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Goldfish Gladiators: Five-Color Superfriends (Arena Singleton)


Welcome to Goldfish Gladiators, a new series with a twist: rather than taking place on Magic Online, Goldfish Gladiator is focused on Magic Arena. This week, we are trying something a little bit different. Not that long ago, Magic Arena added a brand new format: Singleton! While it uses the Standard card pool, it has a huge twist: you can only play a maximum of one copy of each non-basic land card in your deck. The end result is a format that feels like a strange mixture of Standard and Brawl but is actually a ton of fun, in large part because the metagame is wide open, with people playing everything from Singleton versions of tier Standard decks like UW Control and Mono-Red to ultra-janky strategies like Four-Color Panharmonicon or Singleton Muldrotha. 

So, what are we bringing to battle in this new format? Five-Color Superfriends, of course! One of the challenges of building a singleton deck is overcoming variance. It's hard to build a Panharmonicon deck in Singleton because you only get one copy of Panharmonicon and there's a risk that at least in some games, it will be at the very bottom of your deck and you'll never draw it. Playing a ton of planeswalkers is a good way to overcome this variance because while some planeswalkers are better than others, in some sense, all planeswalkers are interchangeable, generating card advantage from the battlefield, being difficult for opponents to deal with, and eventually winning the game if they manage to stick around long enough to ultimate. How does Five-Color Superfriends work in Arena Singleton? Let's get to the video and find out; then, we'll have some thoughts on the deck and the format.

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Goldfish Gladiators: Five-Color Superfriends (Arena Singleton)

The Deck

  • First, as far as the record, Five-Color Superfriends was great! We managed to hit the seven-win mark to get maximum prizes, finishing 7-2. 
  • The basic theory of Five-Color Superfriends in Singleton is simple: reduce variance as much as possible. As a result, apart from the lands, our cards break down into a few easy groups: planeswalkers, removal, and ramp. While we can only play one copy of Servant of the Conduit (for example), if we also play one Drover of the Mighty, one Naga Vitalist, and one Channeler Initiate, it's basically the same as if we had an entire playset of Servant of the Conduit. Even though all of the cards are slightly different, they still serve the same purpose: ramping us on Turn 2.
  • We played some absurd games with the deck, with our win against Four-Color Panharmonicon—where we activated planeswalkers something like 10 times in one turn—being a highlight. Since a decent number of our planeswalkers draw us a card, it's really easy for the deck to spiral out of control once we get one or two planeswalkers on the battlefield, since they keep drawing us more planeswalkers and more removal to eventually close out the game.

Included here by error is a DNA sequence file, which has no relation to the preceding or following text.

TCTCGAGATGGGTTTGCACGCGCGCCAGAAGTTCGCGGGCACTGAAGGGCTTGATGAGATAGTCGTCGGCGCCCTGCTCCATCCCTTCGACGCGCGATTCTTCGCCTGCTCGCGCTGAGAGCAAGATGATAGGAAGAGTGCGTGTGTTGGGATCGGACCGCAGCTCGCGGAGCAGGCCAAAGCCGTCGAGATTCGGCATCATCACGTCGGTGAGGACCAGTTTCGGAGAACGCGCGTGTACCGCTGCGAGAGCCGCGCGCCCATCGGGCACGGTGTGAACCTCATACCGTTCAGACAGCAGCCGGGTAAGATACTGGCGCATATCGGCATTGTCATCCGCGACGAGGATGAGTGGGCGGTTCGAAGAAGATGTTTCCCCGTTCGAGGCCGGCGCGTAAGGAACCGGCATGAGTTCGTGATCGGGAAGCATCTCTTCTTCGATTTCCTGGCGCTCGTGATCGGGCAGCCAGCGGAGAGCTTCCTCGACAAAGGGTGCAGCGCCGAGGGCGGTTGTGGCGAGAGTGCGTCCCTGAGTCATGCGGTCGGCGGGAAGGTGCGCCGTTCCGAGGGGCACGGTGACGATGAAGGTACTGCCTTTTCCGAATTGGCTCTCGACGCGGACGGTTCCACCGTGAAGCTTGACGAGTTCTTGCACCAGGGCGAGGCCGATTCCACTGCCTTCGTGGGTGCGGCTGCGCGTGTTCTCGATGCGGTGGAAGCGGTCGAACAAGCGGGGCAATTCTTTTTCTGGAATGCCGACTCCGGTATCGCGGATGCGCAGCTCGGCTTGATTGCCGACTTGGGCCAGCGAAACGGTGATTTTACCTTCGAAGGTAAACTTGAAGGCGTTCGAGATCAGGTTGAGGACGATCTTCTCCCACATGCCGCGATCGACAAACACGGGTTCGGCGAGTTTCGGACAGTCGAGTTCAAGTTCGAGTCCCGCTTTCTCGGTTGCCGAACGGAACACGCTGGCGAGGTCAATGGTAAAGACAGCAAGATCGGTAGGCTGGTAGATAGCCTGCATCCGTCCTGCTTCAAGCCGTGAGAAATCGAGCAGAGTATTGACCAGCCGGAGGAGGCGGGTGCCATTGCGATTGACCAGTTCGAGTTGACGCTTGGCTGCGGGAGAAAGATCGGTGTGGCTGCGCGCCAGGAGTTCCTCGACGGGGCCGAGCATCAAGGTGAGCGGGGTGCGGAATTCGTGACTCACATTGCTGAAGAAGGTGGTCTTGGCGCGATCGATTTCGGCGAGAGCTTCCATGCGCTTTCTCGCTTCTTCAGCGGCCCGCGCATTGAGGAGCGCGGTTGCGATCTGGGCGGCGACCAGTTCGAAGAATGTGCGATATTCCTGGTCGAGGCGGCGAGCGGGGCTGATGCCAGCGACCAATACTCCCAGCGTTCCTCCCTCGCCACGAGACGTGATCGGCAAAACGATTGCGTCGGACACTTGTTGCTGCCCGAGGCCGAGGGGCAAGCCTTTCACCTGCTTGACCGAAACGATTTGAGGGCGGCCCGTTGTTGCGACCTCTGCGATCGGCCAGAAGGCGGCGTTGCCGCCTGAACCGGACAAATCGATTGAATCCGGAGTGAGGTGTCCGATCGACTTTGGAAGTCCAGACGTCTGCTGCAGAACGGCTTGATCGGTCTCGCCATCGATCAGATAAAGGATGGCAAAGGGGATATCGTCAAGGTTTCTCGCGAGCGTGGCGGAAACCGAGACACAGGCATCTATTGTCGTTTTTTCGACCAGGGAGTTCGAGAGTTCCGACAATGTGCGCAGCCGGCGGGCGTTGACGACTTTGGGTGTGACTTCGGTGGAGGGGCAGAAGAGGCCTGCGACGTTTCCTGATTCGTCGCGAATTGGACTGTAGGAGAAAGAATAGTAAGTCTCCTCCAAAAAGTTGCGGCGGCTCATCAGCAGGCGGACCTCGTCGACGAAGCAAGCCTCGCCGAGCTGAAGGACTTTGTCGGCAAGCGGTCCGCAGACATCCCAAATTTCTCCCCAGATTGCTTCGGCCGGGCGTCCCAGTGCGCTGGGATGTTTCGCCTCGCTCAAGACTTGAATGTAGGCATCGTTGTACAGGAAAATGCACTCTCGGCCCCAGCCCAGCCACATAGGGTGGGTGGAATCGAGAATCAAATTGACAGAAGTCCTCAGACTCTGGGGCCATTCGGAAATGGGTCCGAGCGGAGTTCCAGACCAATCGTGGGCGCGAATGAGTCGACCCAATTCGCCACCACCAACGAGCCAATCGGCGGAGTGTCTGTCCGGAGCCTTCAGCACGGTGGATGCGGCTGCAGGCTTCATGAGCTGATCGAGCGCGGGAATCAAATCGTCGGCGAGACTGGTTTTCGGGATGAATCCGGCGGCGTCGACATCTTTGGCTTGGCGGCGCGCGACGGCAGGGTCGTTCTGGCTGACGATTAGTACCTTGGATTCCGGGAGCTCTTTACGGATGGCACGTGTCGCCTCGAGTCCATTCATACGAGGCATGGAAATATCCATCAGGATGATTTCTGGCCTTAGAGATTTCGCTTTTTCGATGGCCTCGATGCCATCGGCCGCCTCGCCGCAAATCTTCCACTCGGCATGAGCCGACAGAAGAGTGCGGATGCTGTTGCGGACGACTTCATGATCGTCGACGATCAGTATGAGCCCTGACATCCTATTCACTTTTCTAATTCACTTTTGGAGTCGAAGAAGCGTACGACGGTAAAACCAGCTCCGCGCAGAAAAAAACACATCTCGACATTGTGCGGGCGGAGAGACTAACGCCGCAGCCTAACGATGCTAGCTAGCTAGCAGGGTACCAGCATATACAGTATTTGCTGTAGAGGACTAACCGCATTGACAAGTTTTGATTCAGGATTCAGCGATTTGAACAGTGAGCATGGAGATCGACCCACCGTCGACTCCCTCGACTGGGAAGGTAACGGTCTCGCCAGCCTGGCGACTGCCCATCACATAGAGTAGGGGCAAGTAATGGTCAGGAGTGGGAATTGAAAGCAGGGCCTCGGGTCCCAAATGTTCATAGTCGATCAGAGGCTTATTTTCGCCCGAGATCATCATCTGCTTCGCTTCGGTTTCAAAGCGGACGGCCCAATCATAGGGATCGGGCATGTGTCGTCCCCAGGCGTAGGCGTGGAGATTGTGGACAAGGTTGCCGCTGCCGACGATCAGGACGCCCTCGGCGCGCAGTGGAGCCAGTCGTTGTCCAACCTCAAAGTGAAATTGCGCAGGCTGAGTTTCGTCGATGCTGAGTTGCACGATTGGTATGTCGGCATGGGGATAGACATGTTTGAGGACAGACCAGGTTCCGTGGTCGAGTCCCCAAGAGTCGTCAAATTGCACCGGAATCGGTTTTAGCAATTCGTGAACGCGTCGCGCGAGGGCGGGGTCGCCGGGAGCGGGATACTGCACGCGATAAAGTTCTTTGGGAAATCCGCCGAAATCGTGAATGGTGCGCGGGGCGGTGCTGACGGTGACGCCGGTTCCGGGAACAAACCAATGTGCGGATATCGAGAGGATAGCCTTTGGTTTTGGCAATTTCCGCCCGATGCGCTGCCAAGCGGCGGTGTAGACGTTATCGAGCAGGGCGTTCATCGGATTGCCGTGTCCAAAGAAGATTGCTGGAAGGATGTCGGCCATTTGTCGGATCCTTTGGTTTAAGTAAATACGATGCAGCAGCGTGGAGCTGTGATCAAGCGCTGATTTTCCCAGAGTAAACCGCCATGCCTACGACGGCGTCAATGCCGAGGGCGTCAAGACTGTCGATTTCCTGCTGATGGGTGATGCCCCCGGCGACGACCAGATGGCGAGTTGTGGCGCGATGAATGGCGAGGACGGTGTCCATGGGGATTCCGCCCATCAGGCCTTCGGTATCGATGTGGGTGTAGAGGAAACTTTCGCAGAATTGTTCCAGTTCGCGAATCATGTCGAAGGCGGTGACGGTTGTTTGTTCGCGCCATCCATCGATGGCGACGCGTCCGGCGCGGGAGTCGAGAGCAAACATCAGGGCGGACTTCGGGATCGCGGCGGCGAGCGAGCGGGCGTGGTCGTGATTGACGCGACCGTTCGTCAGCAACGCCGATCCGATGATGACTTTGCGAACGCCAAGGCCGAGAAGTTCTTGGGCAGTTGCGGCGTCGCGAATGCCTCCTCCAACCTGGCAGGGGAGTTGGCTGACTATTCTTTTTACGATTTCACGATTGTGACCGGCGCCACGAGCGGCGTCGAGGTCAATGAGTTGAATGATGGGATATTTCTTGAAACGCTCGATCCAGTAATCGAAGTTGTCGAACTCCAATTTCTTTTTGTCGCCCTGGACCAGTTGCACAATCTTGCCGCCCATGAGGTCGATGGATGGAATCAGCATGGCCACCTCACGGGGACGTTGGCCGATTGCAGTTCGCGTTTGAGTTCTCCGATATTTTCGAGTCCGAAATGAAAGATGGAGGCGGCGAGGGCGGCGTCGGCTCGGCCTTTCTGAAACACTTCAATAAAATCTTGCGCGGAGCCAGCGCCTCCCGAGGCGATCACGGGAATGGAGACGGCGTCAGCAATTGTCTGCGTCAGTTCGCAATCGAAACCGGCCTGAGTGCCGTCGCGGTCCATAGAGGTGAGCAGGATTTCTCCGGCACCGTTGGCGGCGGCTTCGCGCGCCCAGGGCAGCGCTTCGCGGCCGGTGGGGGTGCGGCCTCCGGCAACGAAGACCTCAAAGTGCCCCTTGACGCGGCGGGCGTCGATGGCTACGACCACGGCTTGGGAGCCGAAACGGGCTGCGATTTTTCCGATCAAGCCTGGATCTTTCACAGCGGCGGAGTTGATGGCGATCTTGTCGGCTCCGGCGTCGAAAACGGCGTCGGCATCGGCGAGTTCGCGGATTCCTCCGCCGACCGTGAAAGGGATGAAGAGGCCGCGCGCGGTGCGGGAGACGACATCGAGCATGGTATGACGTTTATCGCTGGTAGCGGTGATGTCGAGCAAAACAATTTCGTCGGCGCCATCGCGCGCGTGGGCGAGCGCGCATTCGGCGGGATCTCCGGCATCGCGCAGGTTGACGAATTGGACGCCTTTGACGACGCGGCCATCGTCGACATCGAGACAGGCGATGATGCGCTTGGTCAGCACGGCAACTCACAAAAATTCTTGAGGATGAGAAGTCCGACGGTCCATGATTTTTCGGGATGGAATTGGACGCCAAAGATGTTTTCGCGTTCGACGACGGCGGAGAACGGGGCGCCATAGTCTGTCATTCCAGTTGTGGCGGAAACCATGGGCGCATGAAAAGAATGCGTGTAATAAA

• Otherwise, there isn't much to say about the deck itself: the mana can be risky if we don't draw our ramp / fixing cards, but the power level is extremely high, and Five-Color Superfriends does a great job of minimizing the variance inherent in the Singleton format. So, rather than rambling on about the deck, let's take a minute to talk about the Singleton format.

The Format

  • Heading into our tournament, I wasn't really sure what to expect from Singleton, but it ended up being a ton of fun. While we did run into a handful of people playing Singleton versions of tier Standard decks, we played something like eight different decks in our nine matches, so if you are tired of endlessly grinding against Red Aggro and Ux Control in Standard proper, Singleton seems like a great option for playing against a wider variety of decks.
  • The other big upside of Singleton is that it relieves some of the pressure from Magic Arena's lacking wildcard system. While it's extremely hard to get a playset of rares and mythics without a ton of grinding or spending real money, the combination of drafting and individual card rewards from tournaments makes it somewhat easier to get one copy of a lot of different cards. Since you can only play one of a card in Singleton, the format seems designed with free-to-play grinders in mind. 
  • All in all, I was surprised by how much I enjoyed Singleton on Magic Arena. I figured it would be a weird, fringe format that I might try once, but after playing against a ton of different, weird decks and having some insane games of Magic, I definitely plan on giving the format another go in the future. 

Conclusion

Anyway, that's all for today. What do you think of Arena Singleton? Is it a format you'd like to see featured against on Goldfish Gladiators? What other formats or features of Magic Arena should we explore in the future? Let me know in the comments! As always, leave your thoughts, ideas, opinions, and suggestions, and you can reach me on Twitter @SaffronOlive or at SaffronOlive@MTGGoldfish.com.


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